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Ki & Hara

On Ki – History of the Term (first in a series of two articles) by Steve Kanney

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Ki (or Chi – Chinese) are central to many martial arts.  In fact, two martial arts use the term in their name: Aikido and Tai Chi Chuan.  The notion of ki will be explored in two articles below, detailing the historical development and usage in martial arts training.

Before embarking on these two topics I first wish to tell a story.  I took a number of classes in Tai Chi where chi became a central topic of conversation.  On one occasion, the master said that people should not think about chi as if it is something special…it is like air…all around us.  Then, he replied to questions about the location of chi in the body, in the center of gravity normally assumed to be 2 inches below the naval.  He explained that the real center of gravity is in a central point on the left foot when one’s weight is on the left foot, and in the same location on the right foot when their weight is on the right foot. Some time afterwards, he updated these comments and said the real center of gravity is in thenose.  Being Jewish, I naturally had to ask whether that particular instruction would apply equally to Jewish people as to say Chinese.  For example, in my case I was concerned about becoming top heavy…

On Ki: History

“The original idea of ki developed as a metaphysical principle in a number of Chinese schools of thought.  Ki was, for example, the essential principle of harmony, and it was the source of creativity expressed in the form of yin and yang (Lao-tzu), the vital fullness of life (Huai-nan-tzu), the courage arising from moral rectitude (Mencius), the divine force that penetrates all things (Kuan-tzu).

As a term, it was never clearly defined.  Sometimes it was equated to empty space (the void) or nothingness (Lao-tzu), at other times to the formative energy emerging out of chaos (Chuang-tzu).  It was regarded by some philosophers as the dualistic principle that structures the universe…this dualism evolved into the ki operating as yin and yang, darkness and lightness, from which arose the Five Elements Theory and the divinations of the Book of Changes.” In point of fact, I have heard ki equated to prana and even the Holy Ghost.

“The primary metaphysical principle of ki was introduced into Japan in the Nara (710-94) and Heian (794-1185) periods and generally upheld, but the introduction of Buddhist thought from India to China affected its meaning, due particularly to the idea of karmic retribution.

More significantly, the idea of ki combined with indigenous views of nature responsible for the cyclic process of growth, budding, flowering and the withering of plants and trees…

The most dramatic changes in the interpretation and application of ki began to take place with the rise of the samurai class from the late Heian period…reaching its apex in the early Tokugawa (1603-1868). The samurai who faced constant threats of death in an age of warfare understood ki in terms of courage, shi-ki; will power, i-ki; vigor, gen-ki; and bravery, yu-ki.  They were also concerned with equanimity, hei-ki; and conserving energy, shu-ki; which attempted to prolong breathing, ki-soku, as a matter of life and death…”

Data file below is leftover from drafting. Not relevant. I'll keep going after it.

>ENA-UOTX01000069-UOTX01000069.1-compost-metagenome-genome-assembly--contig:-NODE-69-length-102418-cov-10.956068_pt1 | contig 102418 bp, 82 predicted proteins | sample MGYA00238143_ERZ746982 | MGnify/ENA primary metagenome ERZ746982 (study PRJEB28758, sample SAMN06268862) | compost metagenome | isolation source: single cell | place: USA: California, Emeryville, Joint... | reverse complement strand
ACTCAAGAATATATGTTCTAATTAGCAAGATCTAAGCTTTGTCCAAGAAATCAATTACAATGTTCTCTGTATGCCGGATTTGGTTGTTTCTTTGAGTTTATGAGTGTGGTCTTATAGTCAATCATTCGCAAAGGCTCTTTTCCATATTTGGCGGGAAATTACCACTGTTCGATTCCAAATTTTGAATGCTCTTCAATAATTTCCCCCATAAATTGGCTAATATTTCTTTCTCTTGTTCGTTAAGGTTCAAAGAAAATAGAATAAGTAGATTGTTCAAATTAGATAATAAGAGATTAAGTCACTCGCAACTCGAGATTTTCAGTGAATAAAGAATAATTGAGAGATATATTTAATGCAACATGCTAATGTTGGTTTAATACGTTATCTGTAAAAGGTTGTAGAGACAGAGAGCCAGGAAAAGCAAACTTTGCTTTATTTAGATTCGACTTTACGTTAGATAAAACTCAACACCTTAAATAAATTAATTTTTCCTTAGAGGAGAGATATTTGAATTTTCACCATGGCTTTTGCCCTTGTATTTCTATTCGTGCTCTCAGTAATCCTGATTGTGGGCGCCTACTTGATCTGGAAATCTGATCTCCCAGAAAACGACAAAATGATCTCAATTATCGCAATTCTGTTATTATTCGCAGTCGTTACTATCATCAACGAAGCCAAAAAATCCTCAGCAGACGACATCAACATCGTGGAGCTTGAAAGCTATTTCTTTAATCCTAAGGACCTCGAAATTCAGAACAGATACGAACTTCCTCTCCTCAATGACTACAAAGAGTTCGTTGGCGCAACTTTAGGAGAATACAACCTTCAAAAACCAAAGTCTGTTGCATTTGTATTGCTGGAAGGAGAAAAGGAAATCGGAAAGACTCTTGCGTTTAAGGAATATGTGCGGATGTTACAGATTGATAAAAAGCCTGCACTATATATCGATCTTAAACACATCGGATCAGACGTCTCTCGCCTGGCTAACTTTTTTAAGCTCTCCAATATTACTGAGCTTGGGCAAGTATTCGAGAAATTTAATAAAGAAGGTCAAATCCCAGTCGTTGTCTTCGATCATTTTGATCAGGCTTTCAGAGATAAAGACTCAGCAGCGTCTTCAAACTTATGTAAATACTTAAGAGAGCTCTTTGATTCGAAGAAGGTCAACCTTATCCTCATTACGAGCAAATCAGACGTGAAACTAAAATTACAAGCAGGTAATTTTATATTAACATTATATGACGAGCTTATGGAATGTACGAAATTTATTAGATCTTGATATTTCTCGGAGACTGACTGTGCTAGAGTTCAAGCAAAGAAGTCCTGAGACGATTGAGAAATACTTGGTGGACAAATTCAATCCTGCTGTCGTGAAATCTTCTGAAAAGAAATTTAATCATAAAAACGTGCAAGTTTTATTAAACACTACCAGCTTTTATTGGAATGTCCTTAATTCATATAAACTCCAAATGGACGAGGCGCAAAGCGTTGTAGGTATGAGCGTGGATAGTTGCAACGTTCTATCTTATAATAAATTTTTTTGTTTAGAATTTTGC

Ultimately, O’Sensei discussed his ideas of ki: “…I saw clearly that human beings must unite mind and body and the ki that connects the two and then achieve harmony with the activity of all things in the universe.”  Later, “When one unifies mind and body by virtue of ki and manifests ai-ki [harmony of ki], delicate changes in breath-power occur spontaneously and waza [proper technique] flows freely.”

According to Kisshomaru Ueshiba, “[the unity of individual-universe] inherits the idea of ki held by the ancient Chinese masters… [the free, spontaneous expression of breath power] teaches that a person’s breath controls his thoughts and bodily movements…The reason for Master Ueshiba’s emphasis on the dual functioning of unity and spontaneous expression is that he saw the essence of ki as being the essence of his budo.”

[Quotations above from Spirit of Aikido by Kisshomaru Ueshiba pg 21-25 – [bold brackets my own]]

As Aikido continued to develop, unfortunately, the term ki became a political football.  Koichi Tohei, a top student of the founder, separated from the founder’s organization (Aikikai) a few years after his death and formed his own style of Aikido, called sometimes ki-Aikido or Aikido with mind and body coordinated. During his years under the founder, he was known for giving detailed and clear explanations of ki. While O’Sensei gave primarily mystical explanations, Koichi Tohei explained ki almost as a mathematical formula, easily understandable by contrast.  The Aikikai responded by virtually writing Koichi Tohei out of the history of the organization and cleansing the term ki out of the records of instruction.  Meanwhile, Koichi Tohei’s trademark became the ki of his Ki-Society, and while many aikido masters left the Aikikai for his organization in the early 1970’s, they all left in droves beginning in the 1980’s.  Fumio Toyoda Sensei was one who followed this path, later to rejoin the Aikikai.  We now have the relics of this political strife in our midst.  For years training under Sugano Sensei, the term ki was never to be heard.  It simply developed naturally with practice and there was no need to discuss it.  Under Toyoda Sensei the training left from Koichi Tohei, considered to be a valid method, continues on only absent the word ki as it is replaced by the term energy in daily practice.

When asked once about all the different teachers in Aikido and their political strife, Sugano Sensei wryly commented how strange it must seem to outsiders for us to call Aikido the art f peace.  They then observe how we all fight vehemently over who is teaching the real art of peace.